Vitamin D And Your Heart Health: Preventing Deficiency

Melanie Thomassian Health Pro
  • Last week we looked at some studies demonstrating the importance of vitamin D in protecting your heart. If you missed that article, you can find it here.

    Today I want to focus a little more on vitamin D deficiency, and how you can find out if you are lacking.


    According to Dr Michos, a cardiologist at Johns Hopkins, 41% of men and 53% percent of women are deficient in vitamin D. 


    You are at an increased risk of being deficient if you have darker skin, if you live in a northernly climate, if you are elderly, if you are immobilized or institutionalised, if you are obese, if you avoid the sun, cover your skin in the sun, or always wear sunscreen, and if you are pregnant or breast-feeding.

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    So, how will you know if you are deficient in vitamin D?


    The only way you can know for sure if you are deficient in vitamin D is to have a blood test taken. This is a specific blood test, which looks at your 25-hydroxy vitamin D (25(OH)D).  Your doctor will be able to take this test for you. Just make sure they are testing for 25(OH)D specifically.


    For optimal health, your aim should be to reach a vitamin D (25(OH)D) blood level of 50–80 ng/ml (125–200 nmol/L).


    If you find you are deficient in vitamin D, there are steps you can take to correct your levels. We will take more about that in my following article.


    Unfortunately, there is no one size fits all treatment for low vitamin D levels. In fact, the only way you can be sure how much vitamin D you need to correct your levels, is to have the blood test taken, which I have mentioned above. Then, you will need to periodically have this test to make sure you are maintaining a healthy level.


    This may not sound like something you want to do, but I would re-echo Dr Davis' words here on Health Central, when he said,


    "I would rank normalizing vitamin D as among the most important things you can do for your health. It should never be too much bother. And, if your doctor refuses to at least discuss why he/she won't measure it, then it's time for a new doctor. If you're worried about adding to rising healthcare costs by adding yet another blood test, think of all the money that could be saved by sparing you from a future of cancer, heart disease, osteoporosis, diabetes, etc. The cost of a vitamin D blood test is relatively trivial."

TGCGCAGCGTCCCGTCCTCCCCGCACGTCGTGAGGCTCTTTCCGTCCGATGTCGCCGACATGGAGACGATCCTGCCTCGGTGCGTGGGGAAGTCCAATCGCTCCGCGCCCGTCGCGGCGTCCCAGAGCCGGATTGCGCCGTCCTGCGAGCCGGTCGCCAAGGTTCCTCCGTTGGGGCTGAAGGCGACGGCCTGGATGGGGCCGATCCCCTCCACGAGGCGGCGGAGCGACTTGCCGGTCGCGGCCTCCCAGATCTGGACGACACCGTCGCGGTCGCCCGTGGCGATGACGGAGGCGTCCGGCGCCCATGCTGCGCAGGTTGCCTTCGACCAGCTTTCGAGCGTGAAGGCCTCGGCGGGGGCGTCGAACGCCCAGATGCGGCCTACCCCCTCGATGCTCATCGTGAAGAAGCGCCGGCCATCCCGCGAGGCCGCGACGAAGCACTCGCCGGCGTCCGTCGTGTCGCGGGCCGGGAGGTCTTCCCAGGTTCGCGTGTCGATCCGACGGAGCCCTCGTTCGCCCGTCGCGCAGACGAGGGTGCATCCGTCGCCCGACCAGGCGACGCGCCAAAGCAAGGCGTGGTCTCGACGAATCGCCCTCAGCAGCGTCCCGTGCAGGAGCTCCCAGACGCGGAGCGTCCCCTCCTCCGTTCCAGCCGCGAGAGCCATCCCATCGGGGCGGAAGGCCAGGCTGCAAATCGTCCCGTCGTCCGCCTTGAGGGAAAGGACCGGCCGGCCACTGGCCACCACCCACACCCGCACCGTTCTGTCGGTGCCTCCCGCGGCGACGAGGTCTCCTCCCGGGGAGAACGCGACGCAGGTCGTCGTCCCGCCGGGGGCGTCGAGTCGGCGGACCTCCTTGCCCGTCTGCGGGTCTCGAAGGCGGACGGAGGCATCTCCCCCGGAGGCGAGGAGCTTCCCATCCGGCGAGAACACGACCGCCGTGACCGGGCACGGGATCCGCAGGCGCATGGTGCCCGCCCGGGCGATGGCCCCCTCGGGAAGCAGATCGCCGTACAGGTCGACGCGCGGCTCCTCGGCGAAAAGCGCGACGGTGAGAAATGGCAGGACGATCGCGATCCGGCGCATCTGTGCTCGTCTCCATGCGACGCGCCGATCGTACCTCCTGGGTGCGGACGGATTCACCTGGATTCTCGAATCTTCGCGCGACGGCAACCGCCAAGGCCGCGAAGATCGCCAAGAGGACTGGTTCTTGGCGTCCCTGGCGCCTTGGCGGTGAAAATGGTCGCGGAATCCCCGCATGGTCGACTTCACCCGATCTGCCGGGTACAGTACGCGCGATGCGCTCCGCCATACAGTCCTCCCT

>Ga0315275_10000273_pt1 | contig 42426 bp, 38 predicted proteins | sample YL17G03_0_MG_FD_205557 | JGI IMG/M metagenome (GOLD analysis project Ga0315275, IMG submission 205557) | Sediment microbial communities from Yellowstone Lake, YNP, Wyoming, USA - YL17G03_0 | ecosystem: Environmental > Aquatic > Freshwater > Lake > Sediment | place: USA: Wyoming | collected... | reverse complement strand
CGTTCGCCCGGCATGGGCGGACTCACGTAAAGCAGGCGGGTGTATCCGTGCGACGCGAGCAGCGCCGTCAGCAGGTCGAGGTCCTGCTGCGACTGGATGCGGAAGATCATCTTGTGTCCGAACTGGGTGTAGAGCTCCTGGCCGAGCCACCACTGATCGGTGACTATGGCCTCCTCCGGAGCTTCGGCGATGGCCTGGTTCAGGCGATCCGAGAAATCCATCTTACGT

Grassroots, an international consortium of vitamin D experts, do give these guidelines for a healthy vitamin D status:

    • Vitamin D (25(OH)D) blood levels below 80 nmol/L are not adequate for any body system.
    • Levels as high as 125 nmol/L may be closer to optimal.
    • They suggest an average of 5,000 IU per day for adults is needed to maintain optimal levels of vitamin D in the blood (more on that next week).

    Have Your Vitamin D Levels Tested

    If you would like to have your vitamin D levels measured, you can join the Grassroots D-action Program. This is an international project, with the aim of solving the vitamin D deficiency epidemic.


    They are sponsoring the use of blood spot test kits (laboratory analysis done by ZRT Labs) for a $60.00 fee to each individual. You will also be asked to submit some basic health data along with the blood sample. This is an excellent program, and offers an alternative to those of us who cannot get this test taken by our own doctor. You can find out more here.


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    Melanie Thomassian, registered dietitian, online health coach, and author of, cuts through the misconceptions about diet and fitness to help you transform your health for life. Visit her website to learn more, or check out her new healthy eating guide.

Published On: June 02, 2011